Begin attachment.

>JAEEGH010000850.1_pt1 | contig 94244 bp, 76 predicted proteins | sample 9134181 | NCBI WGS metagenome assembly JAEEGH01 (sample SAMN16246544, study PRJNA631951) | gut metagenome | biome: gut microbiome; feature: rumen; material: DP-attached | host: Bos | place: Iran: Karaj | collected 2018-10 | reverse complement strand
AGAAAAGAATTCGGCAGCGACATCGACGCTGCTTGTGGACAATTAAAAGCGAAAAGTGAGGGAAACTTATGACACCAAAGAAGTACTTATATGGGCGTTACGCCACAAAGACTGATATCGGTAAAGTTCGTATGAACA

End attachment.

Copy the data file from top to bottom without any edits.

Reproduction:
>JAEEGH010000850.1_pt1 | contig 94244 bp, 76 predicted proteins | sample 9134181 | NCBI WGS metagenome assembly JAEEGH01 (sample SAMN16246544, study PRJNA631951) | gut metagenome | biome: gut microbiome; feature: rumen; material: DP-attached | host: Bos | place: Iran: Karaj | collected 2018-10 | reverse complement strand
AGAAAAGAATTCGGCAGCGACATCGACGCTGCTTGTGGACAATTAAAAGCGAAAAGTGAGGGAAACTTATGACACCAAAGAAGTACTTATATGGGCGTTACGCCACAAAGACTGATATCGGTAAAGTTCGTATGAACA